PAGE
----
I think the private member’s bill creates an obligation for Canadian businesses, medium and large, to produce annual reports and to make those reports public.

So basically what he’s saying is you have to tell us everything you’re doing to address forced labor in your supply chains, and you have to detail your supply chains. And everyone will be able to view these reports on the company’s websites.

Security guards stand at the gates of what is officially known as a vocational training center in Xinjiang, China, in 2018. Reports have alleged that forced labor camps and re-education centers in the area aim to dilute Uyghur identity. (Thomas Peter/Reuters)

I think that will shed a lot of light and allow consumers, and through the media, to look at what companies are doing and decide which ones they want to buy from.

It’s not a standard of care, and what I mean by that is that the new bill doesn’t tell companies how they should act or what they should do specifically. It simply says, tell us what you are doing.

Is it a flaw in your eyes?

I think that’s one approach. I don’t know if it’s a defect. I think the private member’s bill is done that way…. Ultimately, I think imposing a standard of care may be a one-size-fits-all approach that doesn’t necessarily work. So I think this bill is sort of the first step in the chain.

What do you think will be the impact of this new US law on goods arriving in Canada? Could we see a diversion of certain types of goods here?

The American approach is therefore very different from that of Canada. It’s really like, running fast and breaking things. And there are benefits to that. And some people think that’s the right approach under the circumstances.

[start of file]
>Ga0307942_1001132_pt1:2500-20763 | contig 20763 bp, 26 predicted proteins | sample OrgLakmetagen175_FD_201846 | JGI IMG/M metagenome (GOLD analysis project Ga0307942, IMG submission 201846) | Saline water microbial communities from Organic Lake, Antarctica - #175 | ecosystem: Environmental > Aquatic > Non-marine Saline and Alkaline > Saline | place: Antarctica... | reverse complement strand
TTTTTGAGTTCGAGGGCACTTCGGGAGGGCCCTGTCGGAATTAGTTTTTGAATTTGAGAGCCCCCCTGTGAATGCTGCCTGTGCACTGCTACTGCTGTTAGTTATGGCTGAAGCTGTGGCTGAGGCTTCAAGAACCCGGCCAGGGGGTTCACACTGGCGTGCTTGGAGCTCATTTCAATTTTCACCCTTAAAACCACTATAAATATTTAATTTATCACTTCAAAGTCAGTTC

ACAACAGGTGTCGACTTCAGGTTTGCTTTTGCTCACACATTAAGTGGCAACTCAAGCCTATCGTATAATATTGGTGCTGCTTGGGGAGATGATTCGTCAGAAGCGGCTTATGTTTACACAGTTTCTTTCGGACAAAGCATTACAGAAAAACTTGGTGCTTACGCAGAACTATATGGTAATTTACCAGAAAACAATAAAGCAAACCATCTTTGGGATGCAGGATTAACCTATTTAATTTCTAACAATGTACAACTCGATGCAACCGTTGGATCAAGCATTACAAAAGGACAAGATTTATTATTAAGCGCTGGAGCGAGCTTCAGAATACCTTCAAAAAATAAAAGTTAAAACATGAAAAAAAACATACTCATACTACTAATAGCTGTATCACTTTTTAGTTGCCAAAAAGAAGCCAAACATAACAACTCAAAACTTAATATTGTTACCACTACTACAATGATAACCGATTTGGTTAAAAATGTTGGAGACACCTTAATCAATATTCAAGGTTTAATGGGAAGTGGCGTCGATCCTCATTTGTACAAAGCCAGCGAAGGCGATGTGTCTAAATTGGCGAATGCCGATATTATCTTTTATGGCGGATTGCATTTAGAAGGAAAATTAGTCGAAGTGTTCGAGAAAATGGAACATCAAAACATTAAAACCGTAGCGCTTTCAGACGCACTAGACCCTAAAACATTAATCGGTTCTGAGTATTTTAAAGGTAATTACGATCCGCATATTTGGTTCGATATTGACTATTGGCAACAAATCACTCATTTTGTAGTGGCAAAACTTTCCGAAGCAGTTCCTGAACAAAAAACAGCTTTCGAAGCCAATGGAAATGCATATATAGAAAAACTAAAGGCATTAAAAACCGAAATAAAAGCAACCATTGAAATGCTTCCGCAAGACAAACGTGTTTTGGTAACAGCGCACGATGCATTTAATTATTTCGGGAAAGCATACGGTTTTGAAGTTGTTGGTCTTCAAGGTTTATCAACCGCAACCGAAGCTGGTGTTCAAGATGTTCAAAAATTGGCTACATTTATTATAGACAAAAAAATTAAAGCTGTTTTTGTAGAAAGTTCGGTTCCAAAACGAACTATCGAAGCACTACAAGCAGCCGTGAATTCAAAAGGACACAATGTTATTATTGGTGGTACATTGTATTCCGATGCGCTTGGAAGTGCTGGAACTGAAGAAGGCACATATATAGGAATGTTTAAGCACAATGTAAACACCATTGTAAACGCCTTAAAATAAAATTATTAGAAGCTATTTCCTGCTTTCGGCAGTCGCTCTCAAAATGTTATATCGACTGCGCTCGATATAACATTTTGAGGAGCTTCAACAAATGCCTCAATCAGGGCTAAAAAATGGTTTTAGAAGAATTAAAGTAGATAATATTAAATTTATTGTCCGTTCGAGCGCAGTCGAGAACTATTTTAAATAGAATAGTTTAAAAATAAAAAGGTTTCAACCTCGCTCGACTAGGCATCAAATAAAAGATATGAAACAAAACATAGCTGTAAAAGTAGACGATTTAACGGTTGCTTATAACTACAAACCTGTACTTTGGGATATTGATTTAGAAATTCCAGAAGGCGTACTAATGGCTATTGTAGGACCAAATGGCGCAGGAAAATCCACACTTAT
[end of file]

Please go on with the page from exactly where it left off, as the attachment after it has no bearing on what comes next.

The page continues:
The problem, of course, is that what you could be breaking are global supply chains. And we’ve already had tons and tons of law enforcement actions that have resulted in the disintegration a bit of the supply chains in the United States on this specific issue because the United States has taken action, many actions, something like 1,300 law enforcement actions before this bill even came into force.

Things will therefore become much more difficult at the border. Not to say that it is not already the case.

When you look at the border, how confident are you that Canada Border Services is actually equipped to investigate and seize goods that may be in violation of the law?

I think that’s why Canada has taken a cautious approach…to really stand apart and learn global lessons from which countries have done what, and then figure out what has worked.

And I think Canada is now coming off the sidelines and ready to act with them.

What are the holes to plug right now? What do you want the Canadian government to do to combat the entry of forced labor goods into this country?

I think at the end of the day nobody wants forced labor in their supply chain. Nobody agrees with that. I regularly speak with companies trying to figure this out.

I think the pressure is definitely on companies to be diligent, to understand their supply chain, to follow through, to get along, as much as they can, with their suppliers and in their contracts and carry out risk audits as much as possible.

Written by Philippe Drost. Produced by Joana Draghici and Camilla Bains. Questions and answers edited for length and clarity.